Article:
Rather than climbing snowbanks onto the Pagosa Springs High School roof or jumping out of the second-story classroom windows into the snow, the high school track team finished its 2nd week of training on a snow-free track, and girls soccer and boy’s baseball are practicing on the fields instead of the high school parking lot. The rapid melt of the low elevation snowpack is great news for spring sports, but not so good from a water supply perspective. The meager snow deposits during January, February, and early March have erased our December reserves, causing the Upper San Juan Snotel site to drop below the norm for this time of year.
February is usually our 2nd biggest snow month, but only 1.9 inches of water accumulated at the Upper San Juan Snotel Site, which is 30% of normal for the month. Currently, the Upper San Juan Snotel Site is 76% of normal, which equates to a 6.5-inch water deficit. There are 20.2 inches of water frozen in the 55-inch snowpack. The Wolf Creek Summit snotel site is faring slightly better at 83% of normal with 4.5 inches of missing water in the 62-inch snowpack. I usually focus on snowpack numbers from the Upper San Juan Snotel Site because the site has a longer period of record (back to 1935) and it’s located at an elevation that is closer to the mean watershed elevation making it more representative of the Upper San Juan River watershed as a whole.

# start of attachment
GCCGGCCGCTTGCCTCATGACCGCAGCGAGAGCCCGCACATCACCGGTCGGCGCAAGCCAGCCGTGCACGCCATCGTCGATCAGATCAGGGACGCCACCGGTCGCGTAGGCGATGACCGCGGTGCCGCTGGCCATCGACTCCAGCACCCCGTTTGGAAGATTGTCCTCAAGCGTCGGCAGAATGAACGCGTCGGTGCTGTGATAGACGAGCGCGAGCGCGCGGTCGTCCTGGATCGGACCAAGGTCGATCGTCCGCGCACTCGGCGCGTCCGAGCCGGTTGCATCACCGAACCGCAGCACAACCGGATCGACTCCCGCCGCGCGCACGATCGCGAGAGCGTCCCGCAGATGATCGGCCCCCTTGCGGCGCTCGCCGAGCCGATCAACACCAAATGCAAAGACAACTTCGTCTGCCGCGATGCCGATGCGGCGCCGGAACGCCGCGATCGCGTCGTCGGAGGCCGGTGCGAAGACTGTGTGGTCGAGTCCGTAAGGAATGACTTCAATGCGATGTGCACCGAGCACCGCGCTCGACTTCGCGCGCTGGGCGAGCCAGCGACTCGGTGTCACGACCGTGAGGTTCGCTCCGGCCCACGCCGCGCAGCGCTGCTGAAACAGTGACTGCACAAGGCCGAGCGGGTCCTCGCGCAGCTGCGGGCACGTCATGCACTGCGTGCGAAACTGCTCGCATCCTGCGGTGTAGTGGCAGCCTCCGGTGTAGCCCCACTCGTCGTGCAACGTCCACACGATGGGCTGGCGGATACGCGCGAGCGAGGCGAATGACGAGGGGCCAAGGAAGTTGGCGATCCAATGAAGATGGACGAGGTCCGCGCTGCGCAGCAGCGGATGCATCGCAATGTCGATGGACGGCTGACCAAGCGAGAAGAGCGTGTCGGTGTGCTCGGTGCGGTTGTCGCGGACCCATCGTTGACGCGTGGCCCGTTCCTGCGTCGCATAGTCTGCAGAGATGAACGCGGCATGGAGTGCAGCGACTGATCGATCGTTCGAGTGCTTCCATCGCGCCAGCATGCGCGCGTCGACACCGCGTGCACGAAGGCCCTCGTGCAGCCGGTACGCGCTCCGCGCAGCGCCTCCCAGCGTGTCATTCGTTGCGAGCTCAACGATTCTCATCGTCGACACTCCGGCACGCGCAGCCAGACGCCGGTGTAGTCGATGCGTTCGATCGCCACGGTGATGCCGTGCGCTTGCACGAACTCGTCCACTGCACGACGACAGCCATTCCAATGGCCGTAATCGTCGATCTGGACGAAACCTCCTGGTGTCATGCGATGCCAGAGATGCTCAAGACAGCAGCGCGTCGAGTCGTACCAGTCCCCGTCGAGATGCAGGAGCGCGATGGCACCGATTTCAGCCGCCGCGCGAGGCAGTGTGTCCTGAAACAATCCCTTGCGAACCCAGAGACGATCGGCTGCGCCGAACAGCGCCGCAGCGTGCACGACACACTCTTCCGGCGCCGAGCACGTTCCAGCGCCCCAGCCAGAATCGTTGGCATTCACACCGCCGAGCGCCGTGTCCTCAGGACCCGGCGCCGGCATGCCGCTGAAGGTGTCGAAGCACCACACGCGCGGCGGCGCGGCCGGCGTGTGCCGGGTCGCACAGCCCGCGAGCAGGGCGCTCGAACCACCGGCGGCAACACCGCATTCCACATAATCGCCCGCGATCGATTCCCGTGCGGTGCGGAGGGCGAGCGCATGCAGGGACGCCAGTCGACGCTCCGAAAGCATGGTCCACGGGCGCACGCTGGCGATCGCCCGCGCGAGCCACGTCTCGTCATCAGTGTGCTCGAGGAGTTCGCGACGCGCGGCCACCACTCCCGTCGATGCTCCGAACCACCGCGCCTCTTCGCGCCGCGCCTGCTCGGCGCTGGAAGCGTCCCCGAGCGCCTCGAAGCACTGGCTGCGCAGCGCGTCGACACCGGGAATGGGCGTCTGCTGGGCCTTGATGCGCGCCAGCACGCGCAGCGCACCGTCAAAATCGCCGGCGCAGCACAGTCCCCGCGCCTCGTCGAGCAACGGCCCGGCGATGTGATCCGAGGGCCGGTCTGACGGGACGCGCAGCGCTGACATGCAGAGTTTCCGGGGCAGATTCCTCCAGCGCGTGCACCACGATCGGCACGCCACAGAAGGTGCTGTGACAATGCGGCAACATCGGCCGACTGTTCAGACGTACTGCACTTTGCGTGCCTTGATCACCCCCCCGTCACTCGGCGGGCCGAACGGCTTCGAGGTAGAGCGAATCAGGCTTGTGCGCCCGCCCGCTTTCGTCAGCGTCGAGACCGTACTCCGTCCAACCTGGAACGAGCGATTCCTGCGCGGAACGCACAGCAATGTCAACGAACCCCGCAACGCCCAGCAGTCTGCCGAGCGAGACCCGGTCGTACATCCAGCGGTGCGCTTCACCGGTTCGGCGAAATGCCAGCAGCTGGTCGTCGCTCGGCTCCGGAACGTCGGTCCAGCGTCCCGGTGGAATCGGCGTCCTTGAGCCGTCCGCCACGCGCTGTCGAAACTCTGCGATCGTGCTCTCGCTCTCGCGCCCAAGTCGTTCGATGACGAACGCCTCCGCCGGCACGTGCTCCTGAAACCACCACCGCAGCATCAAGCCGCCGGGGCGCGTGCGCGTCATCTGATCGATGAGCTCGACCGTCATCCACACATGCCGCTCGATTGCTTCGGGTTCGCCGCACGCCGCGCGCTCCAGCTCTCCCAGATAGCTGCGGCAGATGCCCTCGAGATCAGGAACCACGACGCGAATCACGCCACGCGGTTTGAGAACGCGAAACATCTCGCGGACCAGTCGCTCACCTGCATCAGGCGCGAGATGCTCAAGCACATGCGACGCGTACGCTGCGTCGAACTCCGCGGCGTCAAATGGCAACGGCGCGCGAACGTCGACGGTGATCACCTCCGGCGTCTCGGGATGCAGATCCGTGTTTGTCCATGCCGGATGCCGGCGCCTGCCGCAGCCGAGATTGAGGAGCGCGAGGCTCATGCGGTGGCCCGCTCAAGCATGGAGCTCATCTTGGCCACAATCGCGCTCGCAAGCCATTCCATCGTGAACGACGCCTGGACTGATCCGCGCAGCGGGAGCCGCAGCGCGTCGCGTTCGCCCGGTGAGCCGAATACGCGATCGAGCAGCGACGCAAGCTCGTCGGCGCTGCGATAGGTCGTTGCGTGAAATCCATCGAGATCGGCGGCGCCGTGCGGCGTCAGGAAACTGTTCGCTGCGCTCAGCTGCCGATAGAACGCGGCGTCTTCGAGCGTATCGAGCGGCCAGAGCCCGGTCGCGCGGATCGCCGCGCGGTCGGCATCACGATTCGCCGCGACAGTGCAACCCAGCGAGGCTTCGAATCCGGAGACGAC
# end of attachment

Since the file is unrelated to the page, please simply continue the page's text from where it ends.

Historically, March is our 3rd-biggest snow producer, but with the exception of last year, March snow accumulation is trending downward and is approaching the point where we lose more snow in March than we gain. As shown in the graph below, March used to be a big snow producer in the 1980s and 1990s, but March snow accumulations have gradually decreased by 0.2 inches of water per year or 2 inches of water per decade at the Upper San Juan Snotel Site.
Last spring, I had my high school global science students collectively analyze the March snowfall trends (1979-2019) for 53 Colorado snotel stations. We wanted to discover how March snow accumulation was trending statewide. We found that over the past 40 years, March snow accumulations have decreased in each of the state’s major river basins (averaging -0.07 inches of water per year). The trend reveals that we're likely receiving less snow in March, melting more snow in March, or a combination of both. We also found that the northern watersheds (North and South Platte, Upper Colorado, which are mostly blue and green on the map) are faring better than the southern watersheds (Gunnison, Arkansas, Rio Grande, and Upper San Juan, which are mostly yellow, orange and red on the map). The Upper San Juan and Rio Grande watersheds have the steepest downward trend in March (-0.1 inches of water per year).
Out of the 53 stations we analyzed, the Upper San Juan Snotel Site had the steepest downward trend (-0.2 inches of water per year). Had 2019 not been such a positive outlier, the trendline would be even steeper (-0.26 inches per year). Hopefully, March 2020 will buck the trend like March 2019. The short-term weather forecast indicates the potential for moisture so hopefully, the storms will track in our direction and we can resume building our high elevation snowpack so we can avoid drought conditions this summer.